FM2: British Film Topics Thatcher’s BritainMy Beautiful Laundrette (1985), Stephen Frears, Channel Four Films/WorkingTitle, UKOmarUnemployed; Living with his Father; looking forwardto college; intelligent (organises his uncles’ accountsfor his garage); does not speak Urdu very well“Doesn’t he understand his own language?” (Aunt toNassar)After he is given the laundrette:“I want everything done now. That’s the only attitude if you want to achievebig!” (to Johnny)Demands £50 for his second job for Salim; recognises crime as a possibleway to succeed and prove his worthJohnnyHas left home; no job or fixed address.; Johnny and his gang are squatting inhouses. They are evicted by the owners who are black and Asian, one ofwhom is Nassar (Omar’s Uncle).“I don’t get on with my mum and dad”National Front member/racist; was a school friend of Omar’s. They driftedabout through social and racial division; becomes involved in a gayrelationship with Omar.Johnny begins to regret his racist past and re-evaluates his position in society.(Johnny to his National Front friends): “I want to do some work for a change.”To Omar “You’re getting greedy.”PapaSocialist; dislike of Thatcher’s politics; heavy drinker; sends Omar to work withNassar (his brother) in his garage“He’s on the dole like everyone else in England!”“The working class is such a disappointment to me.”“We must have knowledge if we are to see who is doing what to this country!”Uncle NassarRich; Westernised; successful businessman; having an affair with a whitewoman(Uncle Salim to Nassar) “…you’re too busy keeping this country in the black.”“You won’t be in the dole queue. Mrs Thatcher will be happy with me!” (aboutOmar)“In this country which we hate and love you can get anything you want.” (toOmar).Omar: “I don’t want to sweep up!”Nassar: “What are you, the Labour party?“We’ll drink to Thatcher and our beautiful laundrette!”“I’m a professional businessman, not a traditional Pakistani. There’s no roomfor race in the entrepreneurial culture!”
FM2: British Film Topics Thatcher’s BritainOmar’s AuntProud of her Pakistani roots; does not think of England as her home.“I’m sick of these in-betweeners. People should make up their mind of whatthey are!” (To Omar after discussing their visit to Karachi, Pakistan, whichthey regard as ‘home’).SalimHuge house; art collection; expensive/luxury goods- stereo/tv etc.; involved indrug trafficking (cocaine)“This laundrette is a dead duck!” (to Omar)Suggests that Omar should resort to crime to make himself successful(About Omar’s socialist father): “We are nothing in this country withoutmoney!”Violent and vengeful: “What this scum needs is a taste of their own piss!” (ToNational Front gang as he attempts to knock them down in his car)Tanya“I don’t like women who live off men. It’s parasitical!”Young, attractive, sexually activeScene Analysis: In Nassar’s bedroom with his ’business associates’ • From this scene, what do learn about life in Britain in the context of private business and enterprise in the 1980’s?Scene analysis: Johnny is introduced to Nassar and family as Nassar’shouse; Omar (to Nassar about Johnny): “He’s lower class. He won’t come inunless he doing a burglary!”; Johnny is hired by Nassar as ‘muscle’ to evicttenants and squatters from the houses he owns • What is the power relationship here between Nassar, Omar and Johnny? What does this tell us about power relationships in terms of class, wealth and ethnicity?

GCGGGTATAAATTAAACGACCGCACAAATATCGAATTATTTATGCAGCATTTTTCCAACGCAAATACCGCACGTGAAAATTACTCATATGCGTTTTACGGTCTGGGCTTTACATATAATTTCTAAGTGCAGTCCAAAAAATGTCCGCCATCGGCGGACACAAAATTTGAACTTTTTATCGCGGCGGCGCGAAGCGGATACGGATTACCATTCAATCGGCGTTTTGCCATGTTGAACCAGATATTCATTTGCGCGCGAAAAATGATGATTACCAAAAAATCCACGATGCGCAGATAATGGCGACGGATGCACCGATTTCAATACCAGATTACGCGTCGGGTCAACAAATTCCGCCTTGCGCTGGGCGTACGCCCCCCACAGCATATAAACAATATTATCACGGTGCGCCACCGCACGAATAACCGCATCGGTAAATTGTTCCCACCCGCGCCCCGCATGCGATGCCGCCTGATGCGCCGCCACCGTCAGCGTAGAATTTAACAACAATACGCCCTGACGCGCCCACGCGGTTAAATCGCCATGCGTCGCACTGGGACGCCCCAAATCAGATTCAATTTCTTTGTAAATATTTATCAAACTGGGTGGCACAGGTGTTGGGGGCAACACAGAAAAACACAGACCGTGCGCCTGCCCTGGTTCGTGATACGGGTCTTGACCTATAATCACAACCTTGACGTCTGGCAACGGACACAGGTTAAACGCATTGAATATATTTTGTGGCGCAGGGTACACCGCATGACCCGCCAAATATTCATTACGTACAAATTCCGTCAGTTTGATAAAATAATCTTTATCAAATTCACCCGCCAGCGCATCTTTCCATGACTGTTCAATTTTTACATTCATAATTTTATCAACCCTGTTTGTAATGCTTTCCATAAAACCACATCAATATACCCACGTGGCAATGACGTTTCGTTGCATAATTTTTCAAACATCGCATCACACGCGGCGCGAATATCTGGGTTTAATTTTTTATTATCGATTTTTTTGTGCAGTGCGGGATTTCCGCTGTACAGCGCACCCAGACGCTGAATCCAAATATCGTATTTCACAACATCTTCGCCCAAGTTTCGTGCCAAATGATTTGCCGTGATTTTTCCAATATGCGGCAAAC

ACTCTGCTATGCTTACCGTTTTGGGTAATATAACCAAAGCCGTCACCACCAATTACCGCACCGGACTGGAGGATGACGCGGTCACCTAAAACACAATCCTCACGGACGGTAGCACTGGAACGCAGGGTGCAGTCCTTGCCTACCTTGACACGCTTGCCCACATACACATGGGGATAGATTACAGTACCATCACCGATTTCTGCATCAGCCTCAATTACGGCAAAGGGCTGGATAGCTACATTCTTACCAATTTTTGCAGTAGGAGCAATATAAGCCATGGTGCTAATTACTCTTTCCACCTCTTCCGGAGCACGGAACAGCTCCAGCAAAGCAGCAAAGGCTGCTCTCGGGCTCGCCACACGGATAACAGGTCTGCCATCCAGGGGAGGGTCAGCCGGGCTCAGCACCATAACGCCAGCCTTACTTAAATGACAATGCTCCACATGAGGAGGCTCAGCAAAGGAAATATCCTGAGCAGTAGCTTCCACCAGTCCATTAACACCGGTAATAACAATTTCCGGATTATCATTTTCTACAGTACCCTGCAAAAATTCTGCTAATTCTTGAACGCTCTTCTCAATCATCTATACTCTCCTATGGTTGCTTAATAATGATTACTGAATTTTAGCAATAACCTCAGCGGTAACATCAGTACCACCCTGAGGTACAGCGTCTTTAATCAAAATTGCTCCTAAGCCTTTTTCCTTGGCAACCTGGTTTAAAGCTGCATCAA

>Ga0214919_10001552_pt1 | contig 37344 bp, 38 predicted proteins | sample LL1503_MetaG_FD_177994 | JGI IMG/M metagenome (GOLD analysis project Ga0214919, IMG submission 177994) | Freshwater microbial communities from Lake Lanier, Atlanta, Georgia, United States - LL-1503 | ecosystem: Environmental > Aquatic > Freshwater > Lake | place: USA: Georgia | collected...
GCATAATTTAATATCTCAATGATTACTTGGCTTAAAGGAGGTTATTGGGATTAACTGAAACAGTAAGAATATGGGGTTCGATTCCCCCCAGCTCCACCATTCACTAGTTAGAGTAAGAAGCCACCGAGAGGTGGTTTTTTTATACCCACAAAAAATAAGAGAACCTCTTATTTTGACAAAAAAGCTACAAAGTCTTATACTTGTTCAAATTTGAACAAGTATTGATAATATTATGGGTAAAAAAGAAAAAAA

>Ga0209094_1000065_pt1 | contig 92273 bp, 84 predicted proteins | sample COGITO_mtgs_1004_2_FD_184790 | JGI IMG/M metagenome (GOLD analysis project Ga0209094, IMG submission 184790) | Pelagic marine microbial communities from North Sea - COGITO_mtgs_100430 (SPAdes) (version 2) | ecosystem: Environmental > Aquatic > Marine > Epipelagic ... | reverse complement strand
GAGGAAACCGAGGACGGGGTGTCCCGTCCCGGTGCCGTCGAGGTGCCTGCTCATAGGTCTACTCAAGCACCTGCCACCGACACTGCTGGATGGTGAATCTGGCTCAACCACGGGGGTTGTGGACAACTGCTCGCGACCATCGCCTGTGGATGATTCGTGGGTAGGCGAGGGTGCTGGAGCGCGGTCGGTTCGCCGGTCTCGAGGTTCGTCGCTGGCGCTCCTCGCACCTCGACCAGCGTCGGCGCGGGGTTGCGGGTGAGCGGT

FM2: British Film Topics Thatcher’s BritainScene in the Laundrette: opening dayOmar and Johnny kiss and embrace in the back room; Nassar and his whitemistress dance on the shop floor • To what extent might the events in this scene be seen as representative of a complete breakdown in traditional conservative values?Falling apart…Uncle Nassar: Affair ends after his mistress leaves him following a row withhis daughterAunt: (Nassar’s wife): Wants to go back to PakistanSalim: Wants money from Omar for taking some of his cocaine and selling ithimself.Johnny and Omar: they resort to stealing from Omar’s family to get themoney. • Why do you think it was important for the film makers to emphasise this complete breakdown in Omar’s social and economic relationships?Scene analysis: Nassar and his Brother (Omar’s Father) have a tearfulreconciliation.Papa to Nassar: “This damn country has done us both in!”(Nassar to Papa about Pakistan): “That country has been sodomised byreligion!” • What parallels can you draw between Papa and Nassar, and the political divide in 1980’s Britain?The Laundrette • A representation of Britain in the 1980’s? Discuss this point.